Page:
A Staff Report from the Straight Dope Science Advisory Board

Why is there sometimes a star in the serial number of U.S. paper money?

Dear Straight Dope:

Today, after inspection of my wallet (this involves money inspection) ((Oh, come on, I DO have a life)) I noticed on one of my $1 bills, that the serial number was: D01381101*

SDSTAFF Wildbabe says, "If you get the one with the star, you can redeem it for a free tootsie pop."

David Feldman, in WHEN DO FISH SLEEP, says that the Bureau of Engraving and Printing starting printing *B and *D in 1910 as prefixes before the serial numbers of replacement notes (it's actually a five-pointed star, not an asterisk). National bank notes did not use the star, they just replaced the old note with a new one with a matching serial number.

Nowadays with notes issued in a series of a hundred million or so at a time, the Bureau doesn't want to track replacement notes.

Lots of errors can occur in the printing process. Too much ink, not enough ink, or unacceptable smears (imagine George Washington with an ink smear moustache), the green/black can be out of alignment, and so forth. With the new 100s, 50s and 20s, there are even more ways things can go wrong.

When a sheet is printed poorly, it is destroyed and replaced. The star enables the Treasury to issue a new set of serial numbers, rather than attempting to reassign all the missing serial numbers of defective notes.

On the rare occasions that a bad printing gets into circulation, the coin-and-bill collectors have fits of ecstasy questing them out.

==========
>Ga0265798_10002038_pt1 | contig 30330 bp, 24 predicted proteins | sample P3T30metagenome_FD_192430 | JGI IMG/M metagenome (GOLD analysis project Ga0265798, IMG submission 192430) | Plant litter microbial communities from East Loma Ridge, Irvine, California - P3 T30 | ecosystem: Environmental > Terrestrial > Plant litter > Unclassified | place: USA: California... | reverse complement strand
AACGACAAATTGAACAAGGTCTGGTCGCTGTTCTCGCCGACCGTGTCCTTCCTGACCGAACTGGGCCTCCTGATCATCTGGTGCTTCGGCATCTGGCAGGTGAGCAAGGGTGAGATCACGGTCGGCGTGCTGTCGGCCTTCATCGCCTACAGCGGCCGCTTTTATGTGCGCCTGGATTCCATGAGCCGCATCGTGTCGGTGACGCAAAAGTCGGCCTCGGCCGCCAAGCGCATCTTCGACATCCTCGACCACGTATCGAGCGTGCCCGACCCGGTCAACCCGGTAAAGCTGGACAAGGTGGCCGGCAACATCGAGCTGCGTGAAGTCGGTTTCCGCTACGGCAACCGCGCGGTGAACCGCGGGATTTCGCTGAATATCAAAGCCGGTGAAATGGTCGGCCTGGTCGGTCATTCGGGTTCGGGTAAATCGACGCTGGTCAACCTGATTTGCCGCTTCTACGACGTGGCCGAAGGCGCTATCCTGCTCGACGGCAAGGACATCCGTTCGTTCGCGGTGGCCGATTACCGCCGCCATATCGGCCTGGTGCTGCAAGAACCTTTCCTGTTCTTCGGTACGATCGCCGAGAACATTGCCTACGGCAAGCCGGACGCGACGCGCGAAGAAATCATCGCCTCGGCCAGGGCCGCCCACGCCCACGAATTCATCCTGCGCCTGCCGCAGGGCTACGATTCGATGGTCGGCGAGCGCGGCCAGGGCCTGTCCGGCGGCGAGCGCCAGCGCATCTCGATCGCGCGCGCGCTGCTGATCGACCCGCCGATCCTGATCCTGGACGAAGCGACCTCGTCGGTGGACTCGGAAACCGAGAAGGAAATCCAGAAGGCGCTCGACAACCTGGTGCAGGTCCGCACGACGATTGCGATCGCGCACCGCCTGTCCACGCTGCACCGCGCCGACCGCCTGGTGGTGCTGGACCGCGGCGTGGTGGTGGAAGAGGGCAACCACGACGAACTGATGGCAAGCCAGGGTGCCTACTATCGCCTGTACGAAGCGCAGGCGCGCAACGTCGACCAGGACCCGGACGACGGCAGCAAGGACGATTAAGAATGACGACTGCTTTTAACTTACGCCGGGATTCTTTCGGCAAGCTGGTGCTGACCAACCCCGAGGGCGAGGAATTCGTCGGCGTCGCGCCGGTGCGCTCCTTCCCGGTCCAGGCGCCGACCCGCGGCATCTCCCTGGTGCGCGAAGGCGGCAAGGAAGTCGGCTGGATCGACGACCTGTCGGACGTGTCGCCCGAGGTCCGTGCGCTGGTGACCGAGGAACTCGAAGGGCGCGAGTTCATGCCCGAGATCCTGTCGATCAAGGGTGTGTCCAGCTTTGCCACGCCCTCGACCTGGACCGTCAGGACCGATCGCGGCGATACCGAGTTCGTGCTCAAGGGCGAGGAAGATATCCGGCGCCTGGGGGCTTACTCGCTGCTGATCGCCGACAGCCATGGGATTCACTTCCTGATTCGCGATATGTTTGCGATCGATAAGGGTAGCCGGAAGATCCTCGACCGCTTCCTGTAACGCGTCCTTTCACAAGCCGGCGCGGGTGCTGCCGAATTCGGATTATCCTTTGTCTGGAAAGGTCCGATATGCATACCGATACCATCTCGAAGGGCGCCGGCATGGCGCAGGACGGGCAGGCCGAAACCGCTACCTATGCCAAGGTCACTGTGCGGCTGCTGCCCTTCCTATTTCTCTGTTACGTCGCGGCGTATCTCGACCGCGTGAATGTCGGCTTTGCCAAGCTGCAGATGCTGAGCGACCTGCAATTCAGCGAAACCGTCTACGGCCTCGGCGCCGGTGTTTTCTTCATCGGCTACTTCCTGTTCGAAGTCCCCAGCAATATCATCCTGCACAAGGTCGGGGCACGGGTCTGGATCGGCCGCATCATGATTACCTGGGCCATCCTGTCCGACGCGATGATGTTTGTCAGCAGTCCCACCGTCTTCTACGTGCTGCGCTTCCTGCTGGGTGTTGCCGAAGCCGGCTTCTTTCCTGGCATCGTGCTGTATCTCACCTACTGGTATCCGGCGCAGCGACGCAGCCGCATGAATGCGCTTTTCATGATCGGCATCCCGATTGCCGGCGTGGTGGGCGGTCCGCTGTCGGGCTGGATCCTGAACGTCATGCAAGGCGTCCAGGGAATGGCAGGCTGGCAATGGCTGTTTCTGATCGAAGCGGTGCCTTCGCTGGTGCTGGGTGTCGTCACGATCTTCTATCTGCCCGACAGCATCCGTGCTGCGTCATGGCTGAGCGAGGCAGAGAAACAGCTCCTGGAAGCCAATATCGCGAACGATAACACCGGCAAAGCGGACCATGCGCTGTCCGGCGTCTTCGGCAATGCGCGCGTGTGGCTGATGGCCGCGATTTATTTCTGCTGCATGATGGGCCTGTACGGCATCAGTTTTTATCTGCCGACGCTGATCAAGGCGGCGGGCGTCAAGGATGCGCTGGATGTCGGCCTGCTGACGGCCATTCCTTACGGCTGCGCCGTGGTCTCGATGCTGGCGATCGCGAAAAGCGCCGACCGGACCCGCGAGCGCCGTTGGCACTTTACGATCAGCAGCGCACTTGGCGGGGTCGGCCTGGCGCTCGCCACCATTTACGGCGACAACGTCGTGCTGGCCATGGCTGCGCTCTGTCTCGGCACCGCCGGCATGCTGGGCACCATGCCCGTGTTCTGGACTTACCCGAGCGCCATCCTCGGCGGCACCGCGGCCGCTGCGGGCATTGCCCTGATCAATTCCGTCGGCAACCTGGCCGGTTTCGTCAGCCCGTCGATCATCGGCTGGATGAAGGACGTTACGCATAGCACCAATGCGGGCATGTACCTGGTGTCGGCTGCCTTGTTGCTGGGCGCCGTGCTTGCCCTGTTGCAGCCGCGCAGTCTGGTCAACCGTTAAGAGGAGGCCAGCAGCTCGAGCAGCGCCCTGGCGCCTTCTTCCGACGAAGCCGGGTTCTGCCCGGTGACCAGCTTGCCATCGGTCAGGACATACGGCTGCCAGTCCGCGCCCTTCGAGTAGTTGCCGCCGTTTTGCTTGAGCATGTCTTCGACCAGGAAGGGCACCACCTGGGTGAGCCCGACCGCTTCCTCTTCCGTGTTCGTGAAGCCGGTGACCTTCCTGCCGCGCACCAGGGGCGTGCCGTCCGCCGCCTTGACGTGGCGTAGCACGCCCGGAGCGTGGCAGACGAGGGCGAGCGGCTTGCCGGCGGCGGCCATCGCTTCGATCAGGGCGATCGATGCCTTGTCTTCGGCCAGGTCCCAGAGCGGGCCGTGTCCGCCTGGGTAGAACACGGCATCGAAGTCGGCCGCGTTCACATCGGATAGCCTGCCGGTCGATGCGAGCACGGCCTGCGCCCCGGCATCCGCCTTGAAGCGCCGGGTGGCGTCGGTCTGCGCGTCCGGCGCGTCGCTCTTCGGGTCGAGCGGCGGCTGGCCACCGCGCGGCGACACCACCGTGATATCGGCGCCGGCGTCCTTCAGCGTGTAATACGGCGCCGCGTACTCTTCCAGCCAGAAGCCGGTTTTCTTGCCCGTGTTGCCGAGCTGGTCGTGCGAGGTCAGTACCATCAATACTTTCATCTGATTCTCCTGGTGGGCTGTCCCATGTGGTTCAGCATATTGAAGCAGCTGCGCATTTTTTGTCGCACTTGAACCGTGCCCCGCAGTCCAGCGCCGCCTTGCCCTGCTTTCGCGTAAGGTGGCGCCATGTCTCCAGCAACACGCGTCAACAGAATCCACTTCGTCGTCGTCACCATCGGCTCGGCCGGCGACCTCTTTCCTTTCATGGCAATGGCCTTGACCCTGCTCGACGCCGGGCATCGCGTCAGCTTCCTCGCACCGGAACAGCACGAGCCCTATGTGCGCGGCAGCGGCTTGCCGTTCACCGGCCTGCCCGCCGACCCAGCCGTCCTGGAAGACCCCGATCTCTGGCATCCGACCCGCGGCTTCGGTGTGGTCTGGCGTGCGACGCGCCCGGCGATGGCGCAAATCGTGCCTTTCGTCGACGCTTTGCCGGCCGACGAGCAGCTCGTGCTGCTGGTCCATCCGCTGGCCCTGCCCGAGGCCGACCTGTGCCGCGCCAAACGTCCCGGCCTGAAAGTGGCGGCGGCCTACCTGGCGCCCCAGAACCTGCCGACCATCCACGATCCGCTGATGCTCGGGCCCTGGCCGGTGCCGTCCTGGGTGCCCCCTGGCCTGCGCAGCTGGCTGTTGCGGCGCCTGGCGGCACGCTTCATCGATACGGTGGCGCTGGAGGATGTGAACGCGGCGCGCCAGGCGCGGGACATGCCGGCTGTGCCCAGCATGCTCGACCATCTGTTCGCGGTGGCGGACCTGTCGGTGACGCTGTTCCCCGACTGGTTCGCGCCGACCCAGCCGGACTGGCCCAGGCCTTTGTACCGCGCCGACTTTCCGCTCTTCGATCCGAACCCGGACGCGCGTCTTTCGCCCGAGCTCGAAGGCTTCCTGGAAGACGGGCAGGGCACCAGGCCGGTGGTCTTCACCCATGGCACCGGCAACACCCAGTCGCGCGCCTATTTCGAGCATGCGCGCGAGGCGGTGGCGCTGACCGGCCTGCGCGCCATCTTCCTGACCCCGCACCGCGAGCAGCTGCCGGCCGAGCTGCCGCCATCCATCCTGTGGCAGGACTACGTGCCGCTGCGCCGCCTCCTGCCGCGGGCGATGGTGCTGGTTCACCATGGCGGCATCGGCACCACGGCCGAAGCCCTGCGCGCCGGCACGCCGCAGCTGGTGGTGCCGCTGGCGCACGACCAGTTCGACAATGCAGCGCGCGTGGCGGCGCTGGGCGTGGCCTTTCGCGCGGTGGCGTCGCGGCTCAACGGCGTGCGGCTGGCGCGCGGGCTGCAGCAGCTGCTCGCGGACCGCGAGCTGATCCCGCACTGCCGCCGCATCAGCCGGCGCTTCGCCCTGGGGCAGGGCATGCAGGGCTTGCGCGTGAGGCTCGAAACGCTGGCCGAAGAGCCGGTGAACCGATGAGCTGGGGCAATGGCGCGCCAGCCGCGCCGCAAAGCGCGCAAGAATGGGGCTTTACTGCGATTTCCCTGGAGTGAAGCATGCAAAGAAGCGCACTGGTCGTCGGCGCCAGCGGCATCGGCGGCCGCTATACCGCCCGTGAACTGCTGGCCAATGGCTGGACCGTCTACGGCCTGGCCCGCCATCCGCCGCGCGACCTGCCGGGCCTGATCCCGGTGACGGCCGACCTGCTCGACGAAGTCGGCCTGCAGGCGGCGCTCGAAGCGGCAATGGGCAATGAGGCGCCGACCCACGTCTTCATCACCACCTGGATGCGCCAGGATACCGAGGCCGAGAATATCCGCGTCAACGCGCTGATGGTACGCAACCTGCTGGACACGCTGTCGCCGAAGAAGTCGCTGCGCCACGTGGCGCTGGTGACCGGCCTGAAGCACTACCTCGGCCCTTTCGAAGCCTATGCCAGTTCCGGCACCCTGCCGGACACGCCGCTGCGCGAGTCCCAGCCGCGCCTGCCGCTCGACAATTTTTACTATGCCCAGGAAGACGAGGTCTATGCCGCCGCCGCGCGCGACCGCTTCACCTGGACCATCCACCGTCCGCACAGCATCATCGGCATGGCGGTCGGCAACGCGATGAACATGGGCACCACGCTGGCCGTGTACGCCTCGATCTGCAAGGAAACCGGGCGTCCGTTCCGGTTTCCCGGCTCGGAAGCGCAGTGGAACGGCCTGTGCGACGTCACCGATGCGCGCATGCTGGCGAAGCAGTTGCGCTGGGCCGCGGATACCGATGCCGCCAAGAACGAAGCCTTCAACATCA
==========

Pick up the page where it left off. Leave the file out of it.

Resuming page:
The serial number Miami cites (like all serial numbers) starts with a prefix letter to identify which of the twelve Federal Reserve districts issued the note. Miami's note starts with D (fourth letter of the alphabet), so was printed at the Fourth District (Cleveland). On Federal Reserve notes, the star substitutes for the letter at the end of the serial number, so the prefix location of the Federal Reserve District is kept intact.

There is one additional use for starred notes. The Bureau of Printing and Engraving uses printers with eight-digit numbering cylinders to produce 100,000,000 notes at a time. But the final note, the one-hundred-millionth note, needs a ninth digit. Rather than bothering to add another digit to the cylinder that would only be used once every hundred million times, the hundred millionth note is a hand-inserted star note.

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